A common reason for students to feel this pressure for academic success is parents. Parents can push their children to take up activities or subjects that their children might have no interest in or ability to do. There is even a danger of parents pressurising their children to achieve their own expectations. Madeline Levine, author of a book on parental pressure, The Price of Privilege, says: "In recent years, numerous studies have shown that bright, charming, seemingly confident and socially skilled teenagers from affluent, loving families are experiencing epidemic rates of depression, substance abuse and anxiety disorders. Materialism, pressure to achieve, perfectionism and disconnection are combining to create a perfect storm that is devastating children and their parents alike."
The pressure to find an prestigious career that makes a lot of money, to be the best football player or get to grade eight in piano can cause broken relationships between adults and their children. When teenagers do activities they don't enjoy, it can cause stress and depression because it is not their heart's desire. Teenagers need to recognise their own talents and pursue their own dreams to be successful. They need encouragement to do this. Philippians 4:6 tells us to "not be anxious about anything, but in every situation, by prayer and petition, present your requests to God."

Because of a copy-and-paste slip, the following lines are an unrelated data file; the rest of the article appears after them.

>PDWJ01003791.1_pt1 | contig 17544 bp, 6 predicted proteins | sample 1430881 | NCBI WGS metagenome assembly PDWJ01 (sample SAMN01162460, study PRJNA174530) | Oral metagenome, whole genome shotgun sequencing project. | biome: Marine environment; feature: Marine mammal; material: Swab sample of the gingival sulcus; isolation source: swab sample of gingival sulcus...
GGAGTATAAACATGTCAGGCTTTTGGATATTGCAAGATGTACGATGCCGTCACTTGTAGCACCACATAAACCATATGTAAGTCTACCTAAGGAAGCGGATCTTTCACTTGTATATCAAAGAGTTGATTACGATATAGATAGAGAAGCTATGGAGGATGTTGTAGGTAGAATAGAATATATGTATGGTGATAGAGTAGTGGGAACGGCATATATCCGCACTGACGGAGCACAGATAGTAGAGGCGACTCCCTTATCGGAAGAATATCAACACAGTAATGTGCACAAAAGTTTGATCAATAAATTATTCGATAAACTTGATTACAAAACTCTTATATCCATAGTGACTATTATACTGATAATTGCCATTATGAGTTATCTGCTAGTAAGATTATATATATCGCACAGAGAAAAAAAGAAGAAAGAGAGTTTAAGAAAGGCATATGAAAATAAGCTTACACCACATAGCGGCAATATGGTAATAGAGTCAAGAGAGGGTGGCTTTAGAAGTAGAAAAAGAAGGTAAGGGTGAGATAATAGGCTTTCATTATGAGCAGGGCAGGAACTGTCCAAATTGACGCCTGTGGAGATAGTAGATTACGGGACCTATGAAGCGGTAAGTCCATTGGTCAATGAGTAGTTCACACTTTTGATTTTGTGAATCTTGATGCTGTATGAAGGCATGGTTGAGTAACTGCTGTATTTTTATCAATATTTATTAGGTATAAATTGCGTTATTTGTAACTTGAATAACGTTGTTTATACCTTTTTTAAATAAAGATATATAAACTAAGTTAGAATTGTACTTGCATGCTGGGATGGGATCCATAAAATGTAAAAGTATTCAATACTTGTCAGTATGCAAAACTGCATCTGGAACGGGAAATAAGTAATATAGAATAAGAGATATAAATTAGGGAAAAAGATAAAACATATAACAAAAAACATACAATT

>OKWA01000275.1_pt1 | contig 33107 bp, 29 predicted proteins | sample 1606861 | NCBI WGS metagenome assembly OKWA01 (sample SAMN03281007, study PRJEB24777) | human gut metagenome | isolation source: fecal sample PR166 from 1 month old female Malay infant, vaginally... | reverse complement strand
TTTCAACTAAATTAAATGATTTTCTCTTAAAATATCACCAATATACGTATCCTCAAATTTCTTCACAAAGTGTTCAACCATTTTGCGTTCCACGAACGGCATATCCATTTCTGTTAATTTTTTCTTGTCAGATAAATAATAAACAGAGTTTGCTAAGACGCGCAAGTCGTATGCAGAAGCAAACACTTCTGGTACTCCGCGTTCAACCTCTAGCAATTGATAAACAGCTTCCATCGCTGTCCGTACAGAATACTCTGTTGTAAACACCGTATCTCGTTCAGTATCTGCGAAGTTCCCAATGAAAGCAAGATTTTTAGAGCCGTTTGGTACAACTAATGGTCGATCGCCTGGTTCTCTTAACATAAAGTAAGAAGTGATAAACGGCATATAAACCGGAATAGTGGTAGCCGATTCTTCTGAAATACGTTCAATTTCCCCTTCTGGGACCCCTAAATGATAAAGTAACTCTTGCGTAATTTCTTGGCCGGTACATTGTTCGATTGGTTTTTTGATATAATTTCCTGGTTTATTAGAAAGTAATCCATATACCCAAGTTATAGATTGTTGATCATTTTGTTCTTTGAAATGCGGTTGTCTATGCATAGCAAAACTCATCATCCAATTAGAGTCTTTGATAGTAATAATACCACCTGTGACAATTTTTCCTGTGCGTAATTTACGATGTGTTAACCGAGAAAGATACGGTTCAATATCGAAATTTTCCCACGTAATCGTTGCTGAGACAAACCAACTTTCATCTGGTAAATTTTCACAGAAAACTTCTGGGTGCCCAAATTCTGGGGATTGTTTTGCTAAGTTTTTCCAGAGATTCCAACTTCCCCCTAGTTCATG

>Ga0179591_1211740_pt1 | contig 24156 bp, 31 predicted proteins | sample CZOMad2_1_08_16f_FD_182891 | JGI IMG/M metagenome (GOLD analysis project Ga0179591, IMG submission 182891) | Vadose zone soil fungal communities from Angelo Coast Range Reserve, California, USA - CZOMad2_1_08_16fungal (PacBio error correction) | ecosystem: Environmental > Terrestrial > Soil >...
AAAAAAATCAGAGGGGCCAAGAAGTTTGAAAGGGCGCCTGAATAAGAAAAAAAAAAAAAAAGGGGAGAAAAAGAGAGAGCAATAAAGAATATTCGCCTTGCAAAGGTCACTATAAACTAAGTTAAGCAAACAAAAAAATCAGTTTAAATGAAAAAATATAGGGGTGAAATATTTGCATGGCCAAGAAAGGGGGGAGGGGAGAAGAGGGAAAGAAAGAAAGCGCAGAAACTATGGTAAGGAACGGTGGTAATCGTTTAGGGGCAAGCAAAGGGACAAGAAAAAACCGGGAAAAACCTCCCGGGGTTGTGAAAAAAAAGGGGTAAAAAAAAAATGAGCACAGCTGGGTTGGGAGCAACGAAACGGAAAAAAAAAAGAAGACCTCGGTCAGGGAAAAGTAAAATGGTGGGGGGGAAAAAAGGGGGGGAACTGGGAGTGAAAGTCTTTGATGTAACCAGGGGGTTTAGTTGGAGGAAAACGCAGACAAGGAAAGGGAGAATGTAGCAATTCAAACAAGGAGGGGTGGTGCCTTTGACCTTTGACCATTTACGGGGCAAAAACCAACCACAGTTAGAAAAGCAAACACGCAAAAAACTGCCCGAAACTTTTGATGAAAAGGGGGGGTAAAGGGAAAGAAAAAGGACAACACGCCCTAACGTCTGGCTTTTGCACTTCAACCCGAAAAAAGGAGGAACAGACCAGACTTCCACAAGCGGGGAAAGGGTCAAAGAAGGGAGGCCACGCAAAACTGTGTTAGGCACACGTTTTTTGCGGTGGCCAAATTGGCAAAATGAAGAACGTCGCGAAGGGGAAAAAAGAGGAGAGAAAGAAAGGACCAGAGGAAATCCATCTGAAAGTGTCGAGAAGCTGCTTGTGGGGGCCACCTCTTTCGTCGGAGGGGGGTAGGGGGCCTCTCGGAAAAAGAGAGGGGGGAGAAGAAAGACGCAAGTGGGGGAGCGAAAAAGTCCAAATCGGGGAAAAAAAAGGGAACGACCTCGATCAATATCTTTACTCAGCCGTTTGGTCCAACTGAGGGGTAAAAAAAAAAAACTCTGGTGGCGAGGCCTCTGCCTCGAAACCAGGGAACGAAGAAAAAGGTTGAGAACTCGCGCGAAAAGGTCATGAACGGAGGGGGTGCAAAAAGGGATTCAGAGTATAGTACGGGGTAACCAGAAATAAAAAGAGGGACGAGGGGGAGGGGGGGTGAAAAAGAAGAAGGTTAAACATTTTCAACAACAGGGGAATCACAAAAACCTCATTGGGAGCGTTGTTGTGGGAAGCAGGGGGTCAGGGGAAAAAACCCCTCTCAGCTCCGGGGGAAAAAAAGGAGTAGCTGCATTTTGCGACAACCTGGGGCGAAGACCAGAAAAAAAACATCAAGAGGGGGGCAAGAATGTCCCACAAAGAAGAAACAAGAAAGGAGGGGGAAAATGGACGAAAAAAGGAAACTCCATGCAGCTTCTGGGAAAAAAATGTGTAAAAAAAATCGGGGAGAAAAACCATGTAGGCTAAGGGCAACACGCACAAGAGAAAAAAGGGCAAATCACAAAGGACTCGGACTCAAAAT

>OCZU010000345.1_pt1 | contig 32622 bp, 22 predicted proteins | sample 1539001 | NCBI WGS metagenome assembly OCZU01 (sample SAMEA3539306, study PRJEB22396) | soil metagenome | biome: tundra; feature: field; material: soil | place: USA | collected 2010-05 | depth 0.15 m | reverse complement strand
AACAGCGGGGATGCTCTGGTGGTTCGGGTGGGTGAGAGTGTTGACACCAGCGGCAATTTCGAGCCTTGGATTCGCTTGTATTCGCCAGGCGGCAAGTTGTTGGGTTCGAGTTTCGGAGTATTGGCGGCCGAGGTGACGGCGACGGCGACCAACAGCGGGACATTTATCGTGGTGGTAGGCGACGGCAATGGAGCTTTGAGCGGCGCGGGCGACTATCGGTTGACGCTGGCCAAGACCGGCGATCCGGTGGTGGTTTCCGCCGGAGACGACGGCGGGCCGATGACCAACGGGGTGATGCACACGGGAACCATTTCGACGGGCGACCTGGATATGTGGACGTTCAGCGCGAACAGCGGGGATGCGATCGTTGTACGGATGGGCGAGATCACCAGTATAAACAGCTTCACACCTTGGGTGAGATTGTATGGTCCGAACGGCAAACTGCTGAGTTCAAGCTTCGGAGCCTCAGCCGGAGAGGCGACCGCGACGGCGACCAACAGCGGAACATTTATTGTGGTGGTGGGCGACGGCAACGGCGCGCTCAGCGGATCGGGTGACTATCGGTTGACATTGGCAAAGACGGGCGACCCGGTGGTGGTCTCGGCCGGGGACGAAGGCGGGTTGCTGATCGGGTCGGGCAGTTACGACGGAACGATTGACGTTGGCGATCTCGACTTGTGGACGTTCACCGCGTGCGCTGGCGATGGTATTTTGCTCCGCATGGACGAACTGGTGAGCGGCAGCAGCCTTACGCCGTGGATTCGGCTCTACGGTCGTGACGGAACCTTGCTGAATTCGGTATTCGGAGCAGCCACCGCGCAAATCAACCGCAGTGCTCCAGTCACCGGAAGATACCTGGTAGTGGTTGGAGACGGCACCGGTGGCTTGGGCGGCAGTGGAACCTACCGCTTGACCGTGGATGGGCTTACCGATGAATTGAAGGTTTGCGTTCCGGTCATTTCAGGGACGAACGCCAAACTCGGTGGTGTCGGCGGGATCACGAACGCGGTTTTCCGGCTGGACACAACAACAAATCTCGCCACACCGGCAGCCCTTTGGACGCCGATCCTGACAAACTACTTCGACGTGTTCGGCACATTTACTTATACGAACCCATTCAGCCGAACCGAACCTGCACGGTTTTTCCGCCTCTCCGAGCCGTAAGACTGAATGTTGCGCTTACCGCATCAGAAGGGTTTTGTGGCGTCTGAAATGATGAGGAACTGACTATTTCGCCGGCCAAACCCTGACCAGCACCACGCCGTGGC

Asking for help is one of the most important ways of combating stress. Talking to family, friends or the school counsellor can make a real difference. Choosing positive and supportive friends is also important. Remember to set your own personal goals and not compare yourself to others. In Proverbs 3:5-12, we are reminded: "Trust God from the bottom of your heart; don't try to figure out everything on your own. Listen for God's voice in everything you do, everywhere you go; he's the one who will keep you on track."
Peer pressure is common among teenagers, not helped by the gang mentality of joining in when others are being picked on, or encouraged to do something they don't want to.